According to data from the 2012 Freelance Industry Report, one of the challenges freelance writers face is with getting paid on time. Around 3.4% of freelancers face this problem.
There are often a lot of issues that could delay or even prevent your getting paid by a client; it could be due to unforeseen circumstances in the live of the client, a client who really doesn’t take things seriously or due to the fact that a client never really intended to pay you.
Here are a few ways to ensure you get paid faster as a freelance writer:
1. Follow the 50/50 Rule
According to data from Wikipedia, the 50/50 rule “means 50% credit is earned when an element of work is started, and the remaining 50% is earned upon completion.”
It’s exactly what it says; upon reaching a mutual agreement, a client pays you 50% of the amount you plan to charge for service you’re rendering before you start based on an agreement that you’ll receive the remaining 50% upon completion of your work.
There are many variations to this rule depending on your level of trust with your client and how quickly you need money as well as how many clients you currently have; in some cases, if you have a high level of trust with your client, you might be able to get paid in full before you start. You could get paid 75% with an agreement to receive the balance upon work completion or you could agree to get paid 25% before you start while you receive the balance once your work is completed.
You could adjust this rule as much as you can; so it could be 10/90 or 40/60 or 80/20 or whatever you could get your client to agree to depending on the level of trust you’ve achieved with this client. Either ways, the idea is simple; if you could get a client to pay a significant portion of the amount you’re working for before you start working, it’ll be much more easier to collect the remaining payment and you won’t be affected in the case of a delay.
2. Follow a Payment Plan
Similar to the 50/50 rule or its variations, another way to get paid faster is to follow a payment plan.
In other words, agree with your client to pay you on intervals for work you do; it could be every 5 days or every 10 days or twice a month or whatever duration you feel comfortable with.
In most cases, as long as you reach an agreement with your client and are fulfilling your part in doing your work, there shouldn’t be issues.
An advantage to this is that, as long as progress is being made, most clients will be willing to pay since the work is yet to be complete and it might be delayed if they delay payment; also, after a particular client has made payment 3 – 4 times before work is complete, making an additional final payment won’t be difficult.
3. Get Your Client to Pay You via ACH
Another way to ensure you get paid quickly is by asking your client to pay you via ACH.
Most freelancers only get paid via Paypal and bank transfer and a major disadvantage to getting paid through these channels is that it is difficult to schedule payment in advance; with ACH payments, especially if you’re on a monthly retainer with your client, your payment could be scheduled in advance so that payment gets through to you with little to no action from your client.
4. Find the Person that is in Charge of Paying You
It’s not always your “client” that you know that is in charge of paying you, and sometimes she has so many people to manage that it might be difficult getting to your issue right away.
Yeah, it sucks but that’s how it works sometimes.
If your client has to forward your payment request to person A, who finally forwards it to person B that will pay you, how much time will you save if you could get in touch with person B directly?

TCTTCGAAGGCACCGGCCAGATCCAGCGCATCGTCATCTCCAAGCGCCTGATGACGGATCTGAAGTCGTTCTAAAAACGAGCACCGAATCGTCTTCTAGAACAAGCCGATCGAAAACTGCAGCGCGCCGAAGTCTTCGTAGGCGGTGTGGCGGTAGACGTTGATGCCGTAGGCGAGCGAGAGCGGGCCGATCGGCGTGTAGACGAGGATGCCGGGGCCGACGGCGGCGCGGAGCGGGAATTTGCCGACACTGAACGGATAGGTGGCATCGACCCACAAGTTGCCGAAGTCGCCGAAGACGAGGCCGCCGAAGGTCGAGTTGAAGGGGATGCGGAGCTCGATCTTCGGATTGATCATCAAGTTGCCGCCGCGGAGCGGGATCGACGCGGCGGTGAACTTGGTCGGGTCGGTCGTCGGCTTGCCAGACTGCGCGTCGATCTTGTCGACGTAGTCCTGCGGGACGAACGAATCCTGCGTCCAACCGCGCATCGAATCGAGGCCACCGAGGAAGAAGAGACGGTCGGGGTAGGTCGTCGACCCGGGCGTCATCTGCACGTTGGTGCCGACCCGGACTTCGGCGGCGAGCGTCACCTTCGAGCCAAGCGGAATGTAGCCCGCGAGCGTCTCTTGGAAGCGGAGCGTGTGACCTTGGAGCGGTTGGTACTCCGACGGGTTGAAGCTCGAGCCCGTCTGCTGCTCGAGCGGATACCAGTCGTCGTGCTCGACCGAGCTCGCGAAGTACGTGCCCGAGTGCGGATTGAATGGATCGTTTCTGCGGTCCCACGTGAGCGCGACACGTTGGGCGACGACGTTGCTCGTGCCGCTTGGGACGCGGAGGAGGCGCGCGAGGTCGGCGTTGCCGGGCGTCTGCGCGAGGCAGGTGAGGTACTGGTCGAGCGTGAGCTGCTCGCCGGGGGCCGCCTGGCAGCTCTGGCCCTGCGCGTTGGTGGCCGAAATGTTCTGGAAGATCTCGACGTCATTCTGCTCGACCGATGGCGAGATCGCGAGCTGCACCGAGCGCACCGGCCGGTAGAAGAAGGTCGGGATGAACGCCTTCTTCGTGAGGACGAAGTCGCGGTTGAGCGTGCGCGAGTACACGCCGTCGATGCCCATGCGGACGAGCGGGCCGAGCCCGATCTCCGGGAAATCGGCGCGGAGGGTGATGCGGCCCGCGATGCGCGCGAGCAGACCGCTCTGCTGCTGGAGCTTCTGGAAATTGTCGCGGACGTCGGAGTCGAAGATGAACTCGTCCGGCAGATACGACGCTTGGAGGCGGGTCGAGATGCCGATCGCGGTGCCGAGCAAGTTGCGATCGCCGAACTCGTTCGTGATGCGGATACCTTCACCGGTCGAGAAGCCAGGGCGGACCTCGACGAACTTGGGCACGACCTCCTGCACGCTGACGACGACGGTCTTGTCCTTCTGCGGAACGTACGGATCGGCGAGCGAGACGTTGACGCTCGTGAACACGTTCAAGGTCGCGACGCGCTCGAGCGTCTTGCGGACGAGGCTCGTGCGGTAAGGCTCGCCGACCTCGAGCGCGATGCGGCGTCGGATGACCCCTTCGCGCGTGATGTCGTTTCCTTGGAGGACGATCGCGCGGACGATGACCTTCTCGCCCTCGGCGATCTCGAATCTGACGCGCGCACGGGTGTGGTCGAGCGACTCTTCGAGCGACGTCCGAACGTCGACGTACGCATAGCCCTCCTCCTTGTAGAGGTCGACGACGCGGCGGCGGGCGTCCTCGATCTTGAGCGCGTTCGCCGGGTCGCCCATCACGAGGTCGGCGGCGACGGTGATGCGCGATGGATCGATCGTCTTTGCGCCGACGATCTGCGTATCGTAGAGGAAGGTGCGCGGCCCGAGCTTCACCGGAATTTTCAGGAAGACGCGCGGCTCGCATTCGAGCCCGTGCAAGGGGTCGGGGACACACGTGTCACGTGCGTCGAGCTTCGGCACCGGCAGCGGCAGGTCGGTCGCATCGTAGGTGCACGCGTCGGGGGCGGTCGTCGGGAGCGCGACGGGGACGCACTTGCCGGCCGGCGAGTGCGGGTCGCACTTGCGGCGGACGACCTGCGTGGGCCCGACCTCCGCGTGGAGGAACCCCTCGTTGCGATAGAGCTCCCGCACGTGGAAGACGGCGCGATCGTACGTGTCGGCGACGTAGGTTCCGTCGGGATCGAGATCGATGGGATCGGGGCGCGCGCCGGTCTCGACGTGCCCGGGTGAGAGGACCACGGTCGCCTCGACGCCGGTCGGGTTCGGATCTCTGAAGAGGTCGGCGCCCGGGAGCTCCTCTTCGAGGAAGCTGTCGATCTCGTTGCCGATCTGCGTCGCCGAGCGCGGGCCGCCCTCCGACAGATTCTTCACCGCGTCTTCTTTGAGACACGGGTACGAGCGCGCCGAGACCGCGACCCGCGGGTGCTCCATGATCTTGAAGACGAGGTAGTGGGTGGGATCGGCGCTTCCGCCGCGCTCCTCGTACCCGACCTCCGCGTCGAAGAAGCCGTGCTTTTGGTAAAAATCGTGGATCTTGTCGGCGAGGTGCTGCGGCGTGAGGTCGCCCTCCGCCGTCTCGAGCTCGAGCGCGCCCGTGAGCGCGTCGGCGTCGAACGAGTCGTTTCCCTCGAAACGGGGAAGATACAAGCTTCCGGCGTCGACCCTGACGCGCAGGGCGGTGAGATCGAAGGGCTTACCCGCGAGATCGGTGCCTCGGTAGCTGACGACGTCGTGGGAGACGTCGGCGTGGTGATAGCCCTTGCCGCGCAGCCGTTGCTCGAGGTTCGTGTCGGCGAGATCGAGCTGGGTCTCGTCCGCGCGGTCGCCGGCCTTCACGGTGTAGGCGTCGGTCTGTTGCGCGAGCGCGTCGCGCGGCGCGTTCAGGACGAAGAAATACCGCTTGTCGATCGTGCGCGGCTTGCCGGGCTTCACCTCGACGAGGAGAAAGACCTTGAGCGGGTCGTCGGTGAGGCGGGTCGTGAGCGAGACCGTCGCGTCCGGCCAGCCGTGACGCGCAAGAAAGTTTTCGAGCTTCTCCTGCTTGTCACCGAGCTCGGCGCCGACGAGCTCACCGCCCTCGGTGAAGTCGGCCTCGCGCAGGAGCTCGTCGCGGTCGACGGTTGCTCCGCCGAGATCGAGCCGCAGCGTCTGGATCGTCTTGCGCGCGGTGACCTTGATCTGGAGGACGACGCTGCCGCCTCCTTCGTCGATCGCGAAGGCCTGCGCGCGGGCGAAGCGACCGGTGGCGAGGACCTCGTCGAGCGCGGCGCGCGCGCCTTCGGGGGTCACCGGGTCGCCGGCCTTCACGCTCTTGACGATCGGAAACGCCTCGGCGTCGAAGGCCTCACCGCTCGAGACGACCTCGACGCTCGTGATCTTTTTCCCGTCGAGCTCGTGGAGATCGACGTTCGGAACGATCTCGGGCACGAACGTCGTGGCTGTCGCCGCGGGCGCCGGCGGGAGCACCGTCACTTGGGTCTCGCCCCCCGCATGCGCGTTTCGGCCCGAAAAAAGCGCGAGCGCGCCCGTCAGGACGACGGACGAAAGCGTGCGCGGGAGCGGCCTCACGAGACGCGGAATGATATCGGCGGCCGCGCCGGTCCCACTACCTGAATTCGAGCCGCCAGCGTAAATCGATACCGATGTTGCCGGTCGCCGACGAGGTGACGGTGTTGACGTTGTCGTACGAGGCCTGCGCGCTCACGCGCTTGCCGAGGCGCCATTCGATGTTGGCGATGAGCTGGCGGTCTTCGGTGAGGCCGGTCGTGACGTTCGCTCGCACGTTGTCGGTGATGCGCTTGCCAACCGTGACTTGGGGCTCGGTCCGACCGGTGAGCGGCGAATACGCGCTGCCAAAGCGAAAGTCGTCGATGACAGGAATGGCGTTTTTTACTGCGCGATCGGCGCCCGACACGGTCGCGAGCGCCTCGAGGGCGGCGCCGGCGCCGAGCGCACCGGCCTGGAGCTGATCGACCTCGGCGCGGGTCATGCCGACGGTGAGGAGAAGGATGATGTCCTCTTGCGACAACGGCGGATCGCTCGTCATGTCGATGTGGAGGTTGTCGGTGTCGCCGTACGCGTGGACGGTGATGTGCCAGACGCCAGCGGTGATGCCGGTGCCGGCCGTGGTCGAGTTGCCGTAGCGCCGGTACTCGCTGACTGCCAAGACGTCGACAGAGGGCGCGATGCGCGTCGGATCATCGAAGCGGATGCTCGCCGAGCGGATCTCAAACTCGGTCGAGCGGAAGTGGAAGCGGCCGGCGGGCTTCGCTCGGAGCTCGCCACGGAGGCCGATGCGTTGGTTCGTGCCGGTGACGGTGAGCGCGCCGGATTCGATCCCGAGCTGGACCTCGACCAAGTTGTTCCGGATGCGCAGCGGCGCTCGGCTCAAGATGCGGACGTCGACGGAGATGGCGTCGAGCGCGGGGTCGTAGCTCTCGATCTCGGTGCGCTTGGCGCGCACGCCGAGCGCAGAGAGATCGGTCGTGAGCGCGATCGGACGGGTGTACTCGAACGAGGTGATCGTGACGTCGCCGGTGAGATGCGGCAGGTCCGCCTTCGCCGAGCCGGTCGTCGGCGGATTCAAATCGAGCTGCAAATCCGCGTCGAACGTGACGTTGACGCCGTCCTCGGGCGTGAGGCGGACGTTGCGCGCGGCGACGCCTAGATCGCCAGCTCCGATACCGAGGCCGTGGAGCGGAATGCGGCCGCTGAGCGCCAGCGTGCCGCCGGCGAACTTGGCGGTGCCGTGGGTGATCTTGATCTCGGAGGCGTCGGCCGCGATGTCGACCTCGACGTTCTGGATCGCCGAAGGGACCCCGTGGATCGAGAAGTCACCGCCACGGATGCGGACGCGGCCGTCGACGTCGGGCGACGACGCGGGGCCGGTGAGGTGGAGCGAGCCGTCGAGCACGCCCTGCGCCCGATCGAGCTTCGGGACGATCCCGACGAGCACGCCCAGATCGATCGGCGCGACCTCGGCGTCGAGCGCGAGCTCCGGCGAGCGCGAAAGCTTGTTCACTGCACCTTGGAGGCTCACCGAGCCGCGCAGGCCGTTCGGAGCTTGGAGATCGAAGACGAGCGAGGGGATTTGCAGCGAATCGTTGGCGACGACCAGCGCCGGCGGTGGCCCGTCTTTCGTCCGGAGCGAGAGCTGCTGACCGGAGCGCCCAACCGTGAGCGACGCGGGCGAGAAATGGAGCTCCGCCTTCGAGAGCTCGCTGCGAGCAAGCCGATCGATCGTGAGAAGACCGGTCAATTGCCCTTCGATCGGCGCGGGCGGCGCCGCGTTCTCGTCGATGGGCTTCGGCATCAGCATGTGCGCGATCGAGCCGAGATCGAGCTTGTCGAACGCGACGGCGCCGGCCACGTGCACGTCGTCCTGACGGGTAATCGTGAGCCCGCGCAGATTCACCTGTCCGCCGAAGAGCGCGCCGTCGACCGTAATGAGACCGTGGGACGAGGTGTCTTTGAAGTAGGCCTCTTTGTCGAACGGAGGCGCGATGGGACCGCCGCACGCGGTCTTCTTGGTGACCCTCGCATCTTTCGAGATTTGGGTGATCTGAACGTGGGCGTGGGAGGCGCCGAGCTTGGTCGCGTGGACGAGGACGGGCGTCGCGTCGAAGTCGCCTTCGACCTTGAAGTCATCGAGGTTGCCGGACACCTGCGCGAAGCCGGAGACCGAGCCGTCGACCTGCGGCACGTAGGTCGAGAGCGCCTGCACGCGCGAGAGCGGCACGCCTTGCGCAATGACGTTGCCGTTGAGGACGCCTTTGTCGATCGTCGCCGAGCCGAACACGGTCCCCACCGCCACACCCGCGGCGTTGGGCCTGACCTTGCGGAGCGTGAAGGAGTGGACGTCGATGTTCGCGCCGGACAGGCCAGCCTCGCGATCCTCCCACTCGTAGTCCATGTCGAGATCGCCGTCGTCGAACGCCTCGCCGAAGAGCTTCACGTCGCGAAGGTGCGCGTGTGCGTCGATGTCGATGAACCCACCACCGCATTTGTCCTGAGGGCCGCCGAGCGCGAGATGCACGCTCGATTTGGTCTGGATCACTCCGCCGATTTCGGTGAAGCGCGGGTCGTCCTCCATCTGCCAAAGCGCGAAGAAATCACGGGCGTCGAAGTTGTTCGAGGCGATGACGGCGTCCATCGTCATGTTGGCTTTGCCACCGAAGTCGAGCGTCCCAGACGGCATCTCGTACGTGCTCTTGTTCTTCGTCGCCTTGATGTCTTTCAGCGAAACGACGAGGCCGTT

Knowing exactly who pays you and agreeing with your client to get in touch with that person directly to avoid issues will save you a lot of trouble.
5. Know the Procedure
How do you get paid? Do you just send an email to your client and everything is handled or do you have to send an invoice before you get paid?
Make sure you know the procedure for paying you so as to save yourself time and effort.
If it takes 24 hours to reply to your email, sending an email that you’re ready to be paid will eventually result in, at least, a 48 hours delayed in you getting paid; 24 hours for your client to get back to your email where you ask to be paid, in which she asks you to send an invoice, and an additional 24 hours for actually getting to your invoice. This becomes prolonged if there are other issues.
You can save a lot more time by sending an invoice directly instead.
The invoice example used above is just an example but there are probably other procedures for you depending on who you work with; you don’t have to ask for permission to be paid, so make sure you take the necessary steps in advance.
If you want to send a notification that you’ll be paid, send it before you complete your work to prepare your client; this way, there won’t be surprises or delays.
6. Have a Fine for Late Payment
Make sure it is clearly spelled out in your agreement with your client and also make sure it is significant enough to get your client’s attention.
If your client has to pay just $5 or $20 if there’s a 30-day delay in paying $2,000 for work you do, she would be just fine. Instead, if she has to pay 10% for a 30-day delay and 5% for every additional 10-day delay, she’ll be happy to pay quickly.
7. Follow Up
It can be simple, yet powerful.
Your client is probably stressed out or has a lot on her plate; if she manages a lot of people, perhaps they all want to be paid at this time. It’s easier for her to miss your email or to even think she has attended to it.
Send a simple and polite email asking if she got your email and tell her that you’ll appreciate early payment; if you have a late payment policy in place, politely let her know that you wouldn’t want her to be subjected to your late fees.
What other tips do you have for getting paid on time? Which of the above tips is your favorite?